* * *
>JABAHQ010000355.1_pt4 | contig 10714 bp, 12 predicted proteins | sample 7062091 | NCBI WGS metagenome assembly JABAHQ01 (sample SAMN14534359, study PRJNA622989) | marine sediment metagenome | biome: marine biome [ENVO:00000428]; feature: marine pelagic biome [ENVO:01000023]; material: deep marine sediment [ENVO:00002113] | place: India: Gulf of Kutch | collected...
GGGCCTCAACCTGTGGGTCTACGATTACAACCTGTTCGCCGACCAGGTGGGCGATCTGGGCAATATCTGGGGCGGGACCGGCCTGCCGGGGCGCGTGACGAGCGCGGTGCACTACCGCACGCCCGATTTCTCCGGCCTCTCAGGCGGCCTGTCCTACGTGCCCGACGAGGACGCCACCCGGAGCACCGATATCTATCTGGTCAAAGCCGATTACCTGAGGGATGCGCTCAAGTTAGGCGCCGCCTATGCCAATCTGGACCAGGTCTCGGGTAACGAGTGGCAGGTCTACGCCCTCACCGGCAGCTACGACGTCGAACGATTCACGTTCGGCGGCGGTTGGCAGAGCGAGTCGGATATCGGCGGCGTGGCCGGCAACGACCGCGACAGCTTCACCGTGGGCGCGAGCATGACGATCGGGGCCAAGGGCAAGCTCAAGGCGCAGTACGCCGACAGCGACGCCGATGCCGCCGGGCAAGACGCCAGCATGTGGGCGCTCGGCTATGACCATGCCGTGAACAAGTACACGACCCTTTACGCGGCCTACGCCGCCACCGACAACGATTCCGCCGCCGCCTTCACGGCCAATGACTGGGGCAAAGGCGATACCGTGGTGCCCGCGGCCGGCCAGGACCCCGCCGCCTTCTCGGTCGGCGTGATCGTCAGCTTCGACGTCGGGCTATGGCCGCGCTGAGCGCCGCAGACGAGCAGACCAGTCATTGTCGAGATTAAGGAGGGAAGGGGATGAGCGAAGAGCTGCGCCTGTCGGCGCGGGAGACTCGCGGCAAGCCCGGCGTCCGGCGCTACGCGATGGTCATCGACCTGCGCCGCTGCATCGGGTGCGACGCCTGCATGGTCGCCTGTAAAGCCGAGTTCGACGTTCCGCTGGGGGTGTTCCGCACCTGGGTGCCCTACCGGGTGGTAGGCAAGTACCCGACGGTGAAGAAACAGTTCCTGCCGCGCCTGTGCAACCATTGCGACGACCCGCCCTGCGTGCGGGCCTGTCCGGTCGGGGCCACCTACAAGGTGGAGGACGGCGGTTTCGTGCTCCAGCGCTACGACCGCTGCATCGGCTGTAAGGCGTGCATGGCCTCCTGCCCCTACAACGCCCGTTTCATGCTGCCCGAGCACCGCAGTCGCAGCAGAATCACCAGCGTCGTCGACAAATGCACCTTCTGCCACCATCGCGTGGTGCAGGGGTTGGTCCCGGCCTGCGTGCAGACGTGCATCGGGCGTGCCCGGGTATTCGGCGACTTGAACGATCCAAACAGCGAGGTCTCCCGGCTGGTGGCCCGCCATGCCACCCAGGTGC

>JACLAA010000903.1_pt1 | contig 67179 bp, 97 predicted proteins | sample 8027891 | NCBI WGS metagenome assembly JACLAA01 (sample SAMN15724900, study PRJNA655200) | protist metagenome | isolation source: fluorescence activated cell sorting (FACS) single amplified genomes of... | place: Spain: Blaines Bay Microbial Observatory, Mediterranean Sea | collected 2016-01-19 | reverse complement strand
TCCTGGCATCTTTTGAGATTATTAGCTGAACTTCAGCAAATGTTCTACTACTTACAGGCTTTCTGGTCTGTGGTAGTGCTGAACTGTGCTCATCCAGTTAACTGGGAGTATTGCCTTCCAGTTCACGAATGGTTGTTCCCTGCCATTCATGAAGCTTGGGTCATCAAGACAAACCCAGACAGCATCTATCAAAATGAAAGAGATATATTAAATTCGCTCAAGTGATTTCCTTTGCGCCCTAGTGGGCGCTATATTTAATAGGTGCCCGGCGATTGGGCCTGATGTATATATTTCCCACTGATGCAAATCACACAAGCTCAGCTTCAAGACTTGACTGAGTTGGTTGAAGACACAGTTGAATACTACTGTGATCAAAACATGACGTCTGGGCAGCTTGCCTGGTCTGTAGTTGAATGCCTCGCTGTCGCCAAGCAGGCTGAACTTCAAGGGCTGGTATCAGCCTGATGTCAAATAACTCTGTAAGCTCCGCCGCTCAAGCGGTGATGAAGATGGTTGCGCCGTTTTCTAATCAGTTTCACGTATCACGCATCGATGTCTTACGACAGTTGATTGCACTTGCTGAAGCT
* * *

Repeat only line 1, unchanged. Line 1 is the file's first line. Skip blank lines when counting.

>JABAHQ010000355.1_pt4 | contig 10714 bp, 12 predicted proteins | sample 7062091 | NCBI WGS metagenome assembly JABAHQ01 (sample SAMN14534359, study PRJNA622989) | marine sediment metagenome | biome: marine biome [ENVO:00000428]; feature: marine pelagic biome [ENVO:01000023]; material: deep marine sediment [ENVO:00002113] | place: India: Gulf of Kutch | collected...